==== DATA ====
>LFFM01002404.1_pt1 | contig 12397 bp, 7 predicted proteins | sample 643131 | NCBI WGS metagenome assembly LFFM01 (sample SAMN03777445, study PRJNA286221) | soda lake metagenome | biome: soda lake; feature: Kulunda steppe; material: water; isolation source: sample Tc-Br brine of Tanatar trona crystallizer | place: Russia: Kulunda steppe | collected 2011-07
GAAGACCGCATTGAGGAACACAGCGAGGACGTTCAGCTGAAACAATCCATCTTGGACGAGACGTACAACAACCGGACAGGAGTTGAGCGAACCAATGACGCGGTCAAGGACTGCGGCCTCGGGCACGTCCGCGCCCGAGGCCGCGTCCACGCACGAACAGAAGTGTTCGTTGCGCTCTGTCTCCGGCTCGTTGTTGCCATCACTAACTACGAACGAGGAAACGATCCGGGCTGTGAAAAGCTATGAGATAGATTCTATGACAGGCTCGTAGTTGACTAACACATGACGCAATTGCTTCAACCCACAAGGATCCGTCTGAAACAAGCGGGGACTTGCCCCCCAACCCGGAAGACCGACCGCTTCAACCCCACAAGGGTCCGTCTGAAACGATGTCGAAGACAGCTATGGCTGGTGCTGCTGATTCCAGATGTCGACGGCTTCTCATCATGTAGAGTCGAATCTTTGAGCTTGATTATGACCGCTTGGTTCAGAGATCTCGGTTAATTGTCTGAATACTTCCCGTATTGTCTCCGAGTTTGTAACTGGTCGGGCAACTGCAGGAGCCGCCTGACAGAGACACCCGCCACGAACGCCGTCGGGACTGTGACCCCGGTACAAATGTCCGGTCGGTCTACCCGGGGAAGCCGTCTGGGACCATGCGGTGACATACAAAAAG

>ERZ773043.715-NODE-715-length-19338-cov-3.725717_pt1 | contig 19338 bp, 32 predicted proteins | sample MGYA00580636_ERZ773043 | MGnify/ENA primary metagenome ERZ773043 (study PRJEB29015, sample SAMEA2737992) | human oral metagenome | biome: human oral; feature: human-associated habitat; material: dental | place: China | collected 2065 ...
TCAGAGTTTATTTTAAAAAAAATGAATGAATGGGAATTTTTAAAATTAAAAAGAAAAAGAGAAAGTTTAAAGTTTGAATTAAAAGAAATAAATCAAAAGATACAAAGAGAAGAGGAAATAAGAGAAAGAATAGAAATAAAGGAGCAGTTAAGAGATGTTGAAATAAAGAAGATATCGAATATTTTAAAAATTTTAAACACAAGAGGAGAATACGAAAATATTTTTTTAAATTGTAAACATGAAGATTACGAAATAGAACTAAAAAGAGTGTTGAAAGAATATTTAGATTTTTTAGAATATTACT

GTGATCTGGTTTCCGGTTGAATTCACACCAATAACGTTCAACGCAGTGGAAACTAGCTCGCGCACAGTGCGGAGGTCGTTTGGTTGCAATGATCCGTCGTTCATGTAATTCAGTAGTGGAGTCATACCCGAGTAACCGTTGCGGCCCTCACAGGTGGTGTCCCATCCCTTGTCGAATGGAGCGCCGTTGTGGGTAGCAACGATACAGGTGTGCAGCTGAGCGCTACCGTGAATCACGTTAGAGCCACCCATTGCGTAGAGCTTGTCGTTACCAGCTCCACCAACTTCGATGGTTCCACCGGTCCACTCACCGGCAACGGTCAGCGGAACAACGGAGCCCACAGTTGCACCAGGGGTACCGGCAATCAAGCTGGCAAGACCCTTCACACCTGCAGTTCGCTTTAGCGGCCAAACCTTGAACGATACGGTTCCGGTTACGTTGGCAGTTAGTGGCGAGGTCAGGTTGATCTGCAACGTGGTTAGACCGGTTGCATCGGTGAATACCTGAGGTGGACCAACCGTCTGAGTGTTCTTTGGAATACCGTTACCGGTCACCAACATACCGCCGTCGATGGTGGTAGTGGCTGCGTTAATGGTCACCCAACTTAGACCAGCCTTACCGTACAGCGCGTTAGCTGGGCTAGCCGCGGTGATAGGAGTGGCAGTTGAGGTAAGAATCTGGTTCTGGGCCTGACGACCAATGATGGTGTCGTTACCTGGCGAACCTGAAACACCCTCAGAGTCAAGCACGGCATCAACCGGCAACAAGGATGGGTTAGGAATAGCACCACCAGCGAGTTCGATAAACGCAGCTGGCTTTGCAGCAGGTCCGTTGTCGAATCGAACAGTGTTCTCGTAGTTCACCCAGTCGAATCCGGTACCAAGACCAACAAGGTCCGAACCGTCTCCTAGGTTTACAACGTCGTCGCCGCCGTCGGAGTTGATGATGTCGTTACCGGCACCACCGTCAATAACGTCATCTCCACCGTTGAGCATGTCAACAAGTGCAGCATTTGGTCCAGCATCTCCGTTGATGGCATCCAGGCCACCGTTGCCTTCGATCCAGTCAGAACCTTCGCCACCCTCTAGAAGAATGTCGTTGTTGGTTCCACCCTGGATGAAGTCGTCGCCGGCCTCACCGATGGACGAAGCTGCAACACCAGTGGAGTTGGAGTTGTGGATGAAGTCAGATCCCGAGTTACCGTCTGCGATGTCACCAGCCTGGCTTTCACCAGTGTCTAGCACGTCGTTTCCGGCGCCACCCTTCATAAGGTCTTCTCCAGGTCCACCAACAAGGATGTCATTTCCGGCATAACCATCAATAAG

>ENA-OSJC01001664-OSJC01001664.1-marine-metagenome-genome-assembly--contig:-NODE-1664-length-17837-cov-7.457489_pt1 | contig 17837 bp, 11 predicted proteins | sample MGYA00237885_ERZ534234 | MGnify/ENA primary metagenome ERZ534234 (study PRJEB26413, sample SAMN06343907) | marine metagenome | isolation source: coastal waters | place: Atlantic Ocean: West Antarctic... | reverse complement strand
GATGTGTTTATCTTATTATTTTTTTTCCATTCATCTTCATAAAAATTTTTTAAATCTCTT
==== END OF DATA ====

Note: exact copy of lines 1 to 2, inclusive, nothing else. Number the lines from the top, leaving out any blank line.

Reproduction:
>LFFM01002404.1_pt1 | contig 12397 bp, 7 predicted proteins | sample 643131 | NCBI WGS metagenome assembly LFFM01 (sample SAMN03777445, study PRJNA286221) | soda lake metagenome | biome: soda lake; feature: Kulunda steppe; material: water; isolation source: sample Tc-Br brine of Tanatar trona crystallizer | place: Russia: Kulunda steppe | collected 2011-07
GAAGACCGCATTGAGGAACACAGCGAGGACGTTCAGCTGAAACAATCCATCTTGGACGAGACGTACAACAACCGGACAGGAGTTGAGCGAACCAATGACGCGGTCAAGGACTGCGGCCTCGGGCACGTCCGCGCCCGAGGCCGCGTCCACGCACGAACAGAAGTGTTCGTTGCGCTCTGTCTCCGGCTCGTTGTTGCCATCACTAACTACGAACGAGGAAACGATCCGGGCTGTGAAAAGCTATGAGATAGATTCTATGACAGGCTCGTAGTTGACTAACACATGACGCAATTGCTTCAACCCACAAGGATCCGTCTGAAACAAGCGGGGACTTGCCCCCCAACCCGGAAGACCGACCGCTTCAACCCCACAAGGGTCCGTCTGAAACGATGTCGAAGACAGCTATGGCTGGTGCTGCTGATTCCAGATGTCGACGGCTTCTCATCATGTAGAGTCGAATCTTTGAGCTTGATTATGACCGCTTGGTTCAGAGATCTCGGTTAATTGTCTGAATACTTCCCGTATTGTCTCCGAGTTTGTAACTGGTCGGGCAACTGCAGGAGCCGCCTGACAGAGACACCCGCCACGAACGCCGTCGGGACTGTGACCCCGGTACAAATGTCCGGTCGGTCTACCCGGGGAAGCCGTCTGGGACCATGCGGTGACATACAAAAAG